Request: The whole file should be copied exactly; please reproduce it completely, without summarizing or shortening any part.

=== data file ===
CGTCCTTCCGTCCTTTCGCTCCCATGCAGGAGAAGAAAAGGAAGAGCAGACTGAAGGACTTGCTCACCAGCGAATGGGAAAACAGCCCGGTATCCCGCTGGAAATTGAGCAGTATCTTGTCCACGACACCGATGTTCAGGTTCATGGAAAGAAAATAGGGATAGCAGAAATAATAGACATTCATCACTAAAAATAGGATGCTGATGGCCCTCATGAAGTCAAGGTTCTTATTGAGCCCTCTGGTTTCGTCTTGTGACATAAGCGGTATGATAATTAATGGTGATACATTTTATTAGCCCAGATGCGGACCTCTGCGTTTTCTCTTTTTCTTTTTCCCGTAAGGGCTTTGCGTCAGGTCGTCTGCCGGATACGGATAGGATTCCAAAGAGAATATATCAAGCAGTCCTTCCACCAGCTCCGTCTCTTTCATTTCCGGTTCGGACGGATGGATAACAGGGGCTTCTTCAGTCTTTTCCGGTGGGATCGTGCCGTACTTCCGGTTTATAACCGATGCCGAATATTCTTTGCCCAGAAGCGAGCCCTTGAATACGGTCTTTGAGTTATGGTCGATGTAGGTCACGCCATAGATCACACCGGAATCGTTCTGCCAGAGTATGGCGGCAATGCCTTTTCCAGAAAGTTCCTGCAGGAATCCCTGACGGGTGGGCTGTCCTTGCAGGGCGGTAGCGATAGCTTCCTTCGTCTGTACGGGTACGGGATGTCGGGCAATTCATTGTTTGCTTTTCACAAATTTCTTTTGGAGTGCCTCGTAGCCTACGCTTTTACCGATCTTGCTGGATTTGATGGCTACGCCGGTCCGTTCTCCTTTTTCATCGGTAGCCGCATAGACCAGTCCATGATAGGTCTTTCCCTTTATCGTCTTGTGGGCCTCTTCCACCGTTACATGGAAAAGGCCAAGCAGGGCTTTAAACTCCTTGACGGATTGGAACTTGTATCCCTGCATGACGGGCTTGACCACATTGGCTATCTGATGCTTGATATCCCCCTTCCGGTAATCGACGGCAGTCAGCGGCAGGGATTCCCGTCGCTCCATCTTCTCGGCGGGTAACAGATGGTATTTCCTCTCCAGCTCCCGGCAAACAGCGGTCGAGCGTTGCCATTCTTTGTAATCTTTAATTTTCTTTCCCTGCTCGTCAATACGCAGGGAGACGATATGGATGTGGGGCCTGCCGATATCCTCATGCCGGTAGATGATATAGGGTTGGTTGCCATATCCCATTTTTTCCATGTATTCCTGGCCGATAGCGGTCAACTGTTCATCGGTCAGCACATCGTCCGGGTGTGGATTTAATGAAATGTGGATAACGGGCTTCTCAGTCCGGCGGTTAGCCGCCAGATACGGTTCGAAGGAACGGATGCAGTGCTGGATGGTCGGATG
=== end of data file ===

CGTCCTTCCGTCCTTTCGCTCCCATGCAGGAGAAGAAAAGGAAGAGCAGACTGAAGGACTTGCTCACCAGCGAATGGGAAAACAGCCCGGTATCCCGCTGGAAATTGAGCAGTATCTTGTCCACGACACCGATGTTCAGGTTCATGGAAAGAAAATAGGGATAGCAGAAATAATAGACATTCATCACTAAAAATAGGATGCTGATGGCCCTCATGAAGTCAAGGTTCTTATTGAGCCCTCTGGTTTCGTCTTGTGACATAAGCGGTATGATAATTAATGGTGATACATTTTATTAGCCCAGATGCGGACCTCTGCGTTTTCTCTTTTTCTTTTTCCCGTAAGGGCTTTGCGTCAGGTCGTCTGCCGGATACGGATAGGATTCCAAAGAGAATATATCAAGCAGTCCTTCCACCAGCTCCGTCTCTTTCATTTCCGGTTCGGACGGATGGATAACAGGGGCTTCTTCAGTCTTTTCCGGTGGGATCGTGCCGTACTTCCGGTTTATAACCGATGCCGAATATTCTTTGCCCAGAAGCGAGCCCTTGAATACGGTCTTTGAGTTATGGTCGATGTAGGTCACGCCATAGATCACACCGGAATCGTTCTGCCAGAGTATGGCGGCAATGCCTTTTCCAGAAAGTTCCTGCAGGAATCCCTGACGGGTGGGCTGTCCTTGCAGGGCGGTAGCGATAGCTTCCTTCGTCTGTACGGGTACGGGATGTCGGGCAATTCATTGTTTGCTTTTCACAAATTTCTTTTGGAGTGCCTCGTAGCCTACGCTTTTACCGATCTTGCTGGATTTGATGGCTACGCCGGTCCGTTCTCCTTTTTCATCGGTAGCCGCATAGACCAGTCCATGATAGGTCTTTCCCTTTATCGTCTTGTGGGCCTCTTCCACCGTTACATGGAAAAGGCCAAGCAGGGCTTTAAACTCCTTGACGGATTGGAACTTGTATCCCTGCATGACGGGCTTGACCACATTGGCTATCTGATGCTTGATATCCCCCTTCCGGTAATCGACGGCAGTCAGCGGCAGGGATTCCCGTCGCTCCATCTTCTCGGCGGGTAACAGATGGTATTTCCTCTCCAGCTCCCGGCAAACAGCGGTCGAGCGTTGCCATTCTTTGTAATCTTTAATTTTCTTTCCCTGCTCGTCAATACGCAGGGAGACGATATGGATGTGGGGCCTGCCGATATCCTCATGCCGGTAGATGATATAGGGTTGGTTGCCATATCCCATTTTTTCCATGTATTCCTGGCCGATAGCGGTCAACTGTTCATCGGTCAGCACATCGTCCGGGTGTGGATTTAATGAAATGTGGATAACGGGCTTCTCAGTCCGGCGGTTAGCCGCCAGATACGGTTCGAAGGAACGGATGCAGTGCTGGATGGTCGGATG